A woman stood up to protest and ask Hillary Clinton about women and families who are being held in immigration detention facilities. Instead of having a meltdown of this unexpected occurrence, Maddow asked Clinton the woman’s question, and the Democratic frontrunner answered.
Transcript via MSNBC:
QUESTION: (OFF MIKE) the lives of the women that are (inaudible) right now?
MADDOW: This is outside of our forum (ph). Let me just rephrase the question for you. Tell me if I get it right. Asking about women and families in family — immigration detention facilities.
CLINTON: Yes, I’m against that. Absolutely I’m against that. I’ve been against it for a long time. I’ve said we should have family detention. We should end private prisons and private detention centers. They are wrong. We should end raids and roundups, and when I am president we are going to get comprehensive immigration reform with a path to citizenship. So we will end all of these problems at the time we are successful.
Clinton and Maddow could have handled the woman’s question a million different ways, but they picked the best one. Clinton didn’t go all Donald Trump and start screaming to get her out of there. Maddow didn’t ignore the woman or ask that she be removed. Instead, Maddow rephrased the woman’s question, and the Democratic frontrunner answered.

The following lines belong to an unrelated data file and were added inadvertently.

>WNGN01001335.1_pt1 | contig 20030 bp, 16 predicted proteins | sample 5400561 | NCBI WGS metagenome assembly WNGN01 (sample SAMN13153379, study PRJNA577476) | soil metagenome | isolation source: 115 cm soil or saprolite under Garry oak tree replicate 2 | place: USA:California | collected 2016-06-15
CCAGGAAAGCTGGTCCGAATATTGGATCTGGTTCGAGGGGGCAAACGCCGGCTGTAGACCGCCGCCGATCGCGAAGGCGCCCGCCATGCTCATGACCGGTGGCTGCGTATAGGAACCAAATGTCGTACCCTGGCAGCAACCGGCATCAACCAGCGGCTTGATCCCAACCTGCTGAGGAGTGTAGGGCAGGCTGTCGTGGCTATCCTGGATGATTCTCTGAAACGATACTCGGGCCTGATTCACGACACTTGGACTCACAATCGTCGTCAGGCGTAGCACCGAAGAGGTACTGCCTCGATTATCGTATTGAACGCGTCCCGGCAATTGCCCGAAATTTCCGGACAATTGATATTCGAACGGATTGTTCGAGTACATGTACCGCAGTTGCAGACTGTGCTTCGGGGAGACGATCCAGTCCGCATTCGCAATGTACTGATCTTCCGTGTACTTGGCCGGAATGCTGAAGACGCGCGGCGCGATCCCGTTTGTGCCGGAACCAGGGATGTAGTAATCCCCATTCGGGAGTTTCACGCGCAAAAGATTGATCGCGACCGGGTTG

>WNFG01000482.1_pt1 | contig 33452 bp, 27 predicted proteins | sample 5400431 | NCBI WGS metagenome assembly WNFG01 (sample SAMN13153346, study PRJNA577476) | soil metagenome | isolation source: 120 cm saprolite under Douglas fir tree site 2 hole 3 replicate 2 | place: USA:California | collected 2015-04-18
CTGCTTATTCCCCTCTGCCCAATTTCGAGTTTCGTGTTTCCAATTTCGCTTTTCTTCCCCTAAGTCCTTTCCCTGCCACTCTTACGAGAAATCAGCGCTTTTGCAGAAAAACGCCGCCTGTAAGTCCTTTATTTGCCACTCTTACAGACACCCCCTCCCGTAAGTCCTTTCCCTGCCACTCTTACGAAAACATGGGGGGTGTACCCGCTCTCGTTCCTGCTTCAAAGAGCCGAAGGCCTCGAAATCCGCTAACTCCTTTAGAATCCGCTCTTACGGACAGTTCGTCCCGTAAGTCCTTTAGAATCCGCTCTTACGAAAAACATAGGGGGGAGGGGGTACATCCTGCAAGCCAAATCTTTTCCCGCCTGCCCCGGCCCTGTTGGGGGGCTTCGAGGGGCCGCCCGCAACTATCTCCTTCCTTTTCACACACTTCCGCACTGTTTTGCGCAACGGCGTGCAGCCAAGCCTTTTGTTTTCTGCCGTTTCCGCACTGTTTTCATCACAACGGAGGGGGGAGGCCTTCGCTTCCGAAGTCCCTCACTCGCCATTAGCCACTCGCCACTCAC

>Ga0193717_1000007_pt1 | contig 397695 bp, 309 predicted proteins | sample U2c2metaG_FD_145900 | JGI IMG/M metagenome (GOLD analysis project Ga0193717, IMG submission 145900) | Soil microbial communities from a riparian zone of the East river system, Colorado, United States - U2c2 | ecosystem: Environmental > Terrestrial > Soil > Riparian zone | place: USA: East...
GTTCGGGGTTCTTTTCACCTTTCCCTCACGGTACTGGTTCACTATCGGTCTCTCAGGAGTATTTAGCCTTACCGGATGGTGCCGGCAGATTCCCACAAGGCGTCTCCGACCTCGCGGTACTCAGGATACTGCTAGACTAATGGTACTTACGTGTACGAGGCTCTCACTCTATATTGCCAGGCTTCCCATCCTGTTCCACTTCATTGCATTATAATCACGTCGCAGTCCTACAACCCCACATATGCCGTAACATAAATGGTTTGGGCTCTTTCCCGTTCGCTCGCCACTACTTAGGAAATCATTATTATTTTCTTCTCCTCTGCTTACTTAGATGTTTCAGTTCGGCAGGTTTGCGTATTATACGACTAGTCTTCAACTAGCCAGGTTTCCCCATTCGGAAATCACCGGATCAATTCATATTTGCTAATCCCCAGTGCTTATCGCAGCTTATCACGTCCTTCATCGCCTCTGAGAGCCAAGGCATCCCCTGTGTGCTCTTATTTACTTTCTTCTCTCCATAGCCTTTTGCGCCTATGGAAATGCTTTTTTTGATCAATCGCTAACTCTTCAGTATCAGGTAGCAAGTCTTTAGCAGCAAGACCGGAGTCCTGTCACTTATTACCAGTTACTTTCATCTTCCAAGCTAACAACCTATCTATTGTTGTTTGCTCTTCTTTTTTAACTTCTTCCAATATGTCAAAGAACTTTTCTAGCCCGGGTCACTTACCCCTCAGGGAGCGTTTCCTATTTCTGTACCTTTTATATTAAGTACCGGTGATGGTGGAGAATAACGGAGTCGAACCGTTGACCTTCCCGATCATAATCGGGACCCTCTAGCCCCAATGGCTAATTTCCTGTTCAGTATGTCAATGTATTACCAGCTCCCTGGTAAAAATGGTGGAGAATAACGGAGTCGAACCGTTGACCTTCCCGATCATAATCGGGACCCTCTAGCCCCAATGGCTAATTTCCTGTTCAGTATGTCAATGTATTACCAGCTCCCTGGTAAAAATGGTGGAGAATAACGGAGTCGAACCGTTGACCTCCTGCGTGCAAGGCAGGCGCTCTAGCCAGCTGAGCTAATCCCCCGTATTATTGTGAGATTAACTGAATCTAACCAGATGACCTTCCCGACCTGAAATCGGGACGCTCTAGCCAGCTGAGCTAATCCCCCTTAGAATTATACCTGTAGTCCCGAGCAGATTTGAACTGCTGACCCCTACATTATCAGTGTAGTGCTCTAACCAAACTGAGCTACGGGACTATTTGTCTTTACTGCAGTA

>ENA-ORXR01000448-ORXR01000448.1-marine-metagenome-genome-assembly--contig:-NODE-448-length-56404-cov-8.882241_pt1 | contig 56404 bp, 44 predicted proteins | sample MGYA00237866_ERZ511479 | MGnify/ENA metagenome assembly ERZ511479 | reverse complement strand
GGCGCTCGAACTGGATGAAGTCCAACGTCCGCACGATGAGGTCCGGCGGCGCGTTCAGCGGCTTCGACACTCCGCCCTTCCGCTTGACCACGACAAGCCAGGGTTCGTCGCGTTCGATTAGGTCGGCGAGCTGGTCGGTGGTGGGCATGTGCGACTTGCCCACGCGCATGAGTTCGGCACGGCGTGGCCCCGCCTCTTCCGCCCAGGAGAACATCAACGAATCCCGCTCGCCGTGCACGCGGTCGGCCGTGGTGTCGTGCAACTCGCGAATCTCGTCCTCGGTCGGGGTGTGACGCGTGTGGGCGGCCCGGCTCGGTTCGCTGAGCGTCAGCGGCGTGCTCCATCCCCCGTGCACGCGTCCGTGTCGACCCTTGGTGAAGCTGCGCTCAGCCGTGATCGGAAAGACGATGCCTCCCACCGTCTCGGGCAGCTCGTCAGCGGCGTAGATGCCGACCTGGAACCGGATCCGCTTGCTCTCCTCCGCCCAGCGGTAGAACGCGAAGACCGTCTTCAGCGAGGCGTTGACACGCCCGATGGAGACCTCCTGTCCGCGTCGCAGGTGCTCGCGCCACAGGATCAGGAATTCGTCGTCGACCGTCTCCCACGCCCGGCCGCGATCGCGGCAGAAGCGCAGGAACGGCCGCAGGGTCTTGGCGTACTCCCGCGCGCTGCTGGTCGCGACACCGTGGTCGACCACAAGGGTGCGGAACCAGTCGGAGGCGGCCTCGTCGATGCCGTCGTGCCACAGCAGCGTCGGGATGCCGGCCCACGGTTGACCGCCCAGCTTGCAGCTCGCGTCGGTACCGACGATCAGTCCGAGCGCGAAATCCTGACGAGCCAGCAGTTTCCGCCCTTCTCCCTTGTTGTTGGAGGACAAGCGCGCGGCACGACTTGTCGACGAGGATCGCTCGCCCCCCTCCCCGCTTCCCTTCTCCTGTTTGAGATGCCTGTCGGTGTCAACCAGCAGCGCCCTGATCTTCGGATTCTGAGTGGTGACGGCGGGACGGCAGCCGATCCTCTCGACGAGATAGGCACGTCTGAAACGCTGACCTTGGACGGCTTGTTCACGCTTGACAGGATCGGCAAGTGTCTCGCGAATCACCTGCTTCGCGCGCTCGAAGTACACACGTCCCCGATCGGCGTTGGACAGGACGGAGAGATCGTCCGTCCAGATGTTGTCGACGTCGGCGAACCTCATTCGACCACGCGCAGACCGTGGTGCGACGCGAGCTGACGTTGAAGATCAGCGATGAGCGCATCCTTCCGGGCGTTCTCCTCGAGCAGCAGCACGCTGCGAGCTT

The woman who asked the question was treated with respect by both Maddow and Clinton. It was the perfect way to handle the situation. Rachel Maddow demonstrated why she is one of the best journalists on cable news, and Hillary Clinton exhibited a temperament that was the complete opposite of the way that Republicans typically handle immigration protesters.
It was a single moment that revealed a great deal about the professionalism and character of both Rachel Maddow and Hillary Clinton.
Mr. Easley is the founder/managing editor and Senior White House and Congressional correspondent for PoliticusUSA.Jason has a Bachelor’s Degree in Political Science. His graduate work focused on public policy, with a specialization in social reform movements.
Awards and Professional Memberships
Member of the Society of Professional Journalists and The American Political Science Association